Sunday, April 27, 2014

La Dulce Vida: Piglets and Alfajores

I recently found myself at the house across the street from La Posada del Jamon, my temporary home. Until now, this little white house was simply the owner of the beautiful pasture lined with a wobbly wooden fence, and grazed by giant hogs, skittish sheep, and the occasional horse.  I have been watching these animals over breakfast for the past month and a half. As the weather grows colder, the trees behind the pasture turned from green to yellow, and now into a fiery haze. Back home goslings are hatching, and spring is in full swing, but I feel like I am preparing for Halloween.

The farm belongs to the cousin of the wonderful girl, Anabel, who has been taking care of me in the laboratory at the Bodega.  Although, after learning the dogs who wait with me at the corner bus stop every morning belong to one of the winemaker's brothers, I shouldn't be surprised by the connection. Everyone here in Vista Flores seems to be connected in one way or another, and thus, they are always stopping to kiss each other on the cheek as they walk through town.

After visiting Anabel's home, her and her father brought me to their cousins farm on the way back to La Posada del Jamon. We arrived just after sunset so I could see the person next to me, but not the layout of the farm. Anabel took me around with a flashlight, and we peeked inside the different pens. Due to the dark, I had no idea what to expect, and each beam of light was a new surprise. There were little piglets of varying sizes piled on top of each other, dreaming. Their mothers all passed out adjacent. In one pen the piglets were still awake, unlike their mother, and desperately trying to find milk, suckling on anything they could find, even the occasional siblings nose. Despite the bubbles of warmth inside my chest from ogling the piglets, I became distracted by what sounded like the most horrendous snoring. The next beam of light brought forth the culprit, giant male hogs (300 kg). If you placed horns on these things, they could easily be found in my nightmares, and they were indeed violently snoring.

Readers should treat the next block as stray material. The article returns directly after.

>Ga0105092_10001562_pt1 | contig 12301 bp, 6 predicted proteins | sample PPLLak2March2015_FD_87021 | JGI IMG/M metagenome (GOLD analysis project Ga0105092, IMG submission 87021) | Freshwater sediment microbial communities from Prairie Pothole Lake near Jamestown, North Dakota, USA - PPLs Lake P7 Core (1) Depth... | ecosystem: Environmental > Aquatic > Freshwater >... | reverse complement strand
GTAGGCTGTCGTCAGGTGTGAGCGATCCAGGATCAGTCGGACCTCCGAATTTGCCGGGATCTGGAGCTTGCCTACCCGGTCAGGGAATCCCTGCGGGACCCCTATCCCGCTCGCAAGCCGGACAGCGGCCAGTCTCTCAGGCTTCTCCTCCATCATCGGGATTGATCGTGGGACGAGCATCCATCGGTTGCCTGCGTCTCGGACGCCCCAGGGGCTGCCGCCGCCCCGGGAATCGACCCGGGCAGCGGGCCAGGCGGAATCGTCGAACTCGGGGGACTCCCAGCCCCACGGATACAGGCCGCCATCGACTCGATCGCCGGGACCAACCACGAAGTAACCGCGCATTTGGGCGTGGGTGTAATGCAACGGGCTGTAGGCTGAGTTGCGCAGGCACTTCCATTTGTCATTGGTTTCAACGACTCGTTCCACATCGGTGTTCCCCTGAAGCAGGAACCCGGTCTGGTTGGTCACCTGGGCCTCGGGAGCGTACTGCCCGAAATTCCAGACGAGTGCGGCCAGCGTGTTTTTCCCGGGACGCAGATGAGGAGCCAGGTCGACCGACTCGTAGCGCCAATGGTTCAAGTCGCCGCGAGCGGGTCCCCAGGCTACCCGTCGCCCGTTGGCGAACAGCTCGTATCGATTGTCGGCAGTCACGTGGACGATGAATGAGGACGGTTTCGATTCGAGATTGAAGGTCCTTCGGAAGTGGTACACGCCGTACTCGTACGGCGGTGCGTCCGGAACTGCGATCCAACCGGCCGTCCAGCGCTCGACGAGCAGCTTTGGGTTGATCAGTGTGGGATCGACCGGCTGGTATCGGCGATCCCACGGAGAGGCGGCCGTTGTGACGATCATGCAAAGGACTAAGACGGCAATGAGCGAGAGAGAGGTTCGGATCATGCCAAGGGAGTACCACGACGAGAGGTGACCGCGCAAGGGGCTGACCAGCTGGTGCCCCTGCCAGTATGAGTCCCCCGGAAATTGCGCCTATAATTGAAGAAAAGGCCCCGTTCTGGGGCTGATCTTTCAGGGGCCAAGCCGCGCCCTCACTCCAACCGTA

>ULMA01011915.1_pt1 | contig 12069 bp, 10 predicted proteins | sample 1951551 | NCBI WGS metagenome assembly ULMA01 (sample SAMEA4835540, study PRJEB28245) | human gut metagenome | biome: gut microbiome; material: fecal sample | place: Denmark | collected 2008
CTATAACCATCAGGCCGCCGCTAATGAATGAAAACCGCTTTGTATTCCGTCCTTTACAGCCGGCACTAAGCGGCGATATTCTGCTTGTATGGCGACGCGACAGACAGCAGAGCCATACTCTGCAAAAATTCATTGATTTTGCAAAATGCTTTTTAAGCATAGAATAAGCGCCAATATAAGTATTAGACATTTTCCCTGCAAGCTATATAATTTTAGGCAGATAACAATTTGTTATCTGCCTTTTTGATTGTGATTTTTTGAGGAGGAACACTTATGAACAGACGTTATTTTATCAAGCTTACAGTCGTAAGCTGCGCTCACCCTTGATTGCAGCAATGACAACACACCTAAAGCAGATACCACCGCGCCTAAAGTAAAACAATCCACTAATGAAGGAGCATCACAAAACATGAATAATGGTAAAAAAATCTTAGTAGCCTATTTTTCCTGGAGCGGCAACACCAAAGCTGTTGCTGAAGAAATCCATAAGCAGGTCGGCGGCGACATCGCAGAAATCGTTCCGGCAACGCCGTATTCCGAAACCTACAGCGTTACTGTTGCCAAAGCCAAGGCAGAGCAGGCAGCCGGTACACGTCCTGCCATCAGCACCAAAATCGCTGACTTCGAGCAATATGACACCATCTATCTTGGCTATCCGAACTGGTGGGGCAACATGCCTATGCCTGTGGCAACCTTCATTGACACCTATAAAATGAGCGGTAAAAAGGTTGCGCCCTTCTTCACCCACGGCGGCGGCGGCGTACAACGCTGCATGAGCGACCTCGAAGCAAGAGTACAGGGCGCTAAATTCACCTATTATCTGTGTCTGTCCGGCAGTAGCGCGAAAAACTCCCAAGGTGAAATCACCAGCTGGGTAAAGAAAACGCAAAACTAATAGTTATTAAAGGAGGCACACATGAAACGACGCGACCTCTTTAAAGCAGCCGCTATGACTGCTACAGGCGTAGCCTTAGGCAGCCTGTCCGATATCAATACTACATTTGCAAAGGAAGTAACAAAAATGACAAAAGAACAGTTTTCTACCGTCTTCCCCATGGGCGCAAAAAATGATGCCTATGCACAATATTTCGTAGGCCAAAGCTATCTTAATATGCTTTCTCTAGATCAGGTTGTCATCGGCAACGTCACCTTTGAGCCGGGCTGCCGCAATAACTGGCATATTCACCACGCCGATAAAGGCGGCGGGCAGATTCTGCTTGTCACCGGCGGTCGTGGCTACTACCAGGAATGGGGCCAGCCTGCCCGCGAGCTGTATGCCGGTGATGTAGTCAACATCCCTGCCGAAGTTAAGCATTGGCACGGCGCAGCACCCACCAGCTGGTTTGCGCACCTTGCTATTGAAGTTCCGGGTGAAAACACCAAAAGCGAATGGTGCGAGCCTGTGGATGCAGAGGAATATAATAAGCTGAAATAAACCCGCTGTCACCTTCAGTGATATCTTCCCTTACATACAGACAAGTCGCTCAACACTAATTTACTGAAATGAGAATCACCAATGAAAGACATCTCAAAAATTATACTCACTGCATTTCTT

When we turned around, we were confronted by a heard of goats. The light brushed their foreheads, and they all stared blindly, chewing. Their beady eyes never wondered, they never stopped chewing (I don't know how they still had food in their mouths), and one of them was always relieving their bladder. To the left of the goats was a house of white rabbits with red eyes. To the right there was an open pen full of sheep, that bolted as soon as our flashlight crossed their path. However, each sheep seemed to think the other was leading, and they merely moved in circles.

Of course I had to come back the next day, and hold a piglet and maybe a bunny or two. The piglet squirmed the whole time he was on my shoulder, testing his new oinking abilities. The rabbit, on the other hand, practically fell asleep in my hands when I rubbed the top of its head. The baby animals were only half the magic of the farm. The owner, Anabel's cousin, made it undeniably clear that I am living in Argentina. He was dirty, and it seemed that he only bothered to halfway button his shirt because his cousin was coming over. His skin was well weathered, and I was surprised to find his eyes were a light shade of olive. This man was incredibly calm for the amount of work he faced everyday, and full of love for the animals. When we revisited the male hogs, he leaned over and started roughly rubbing the side of its head. Clouds of dust began to fill the stall, and the hog, like a dog, began kicking its back leg out of enjoyment.  He had reduced this nightmarish, albeit tasty, animal from last night into a giant puppy.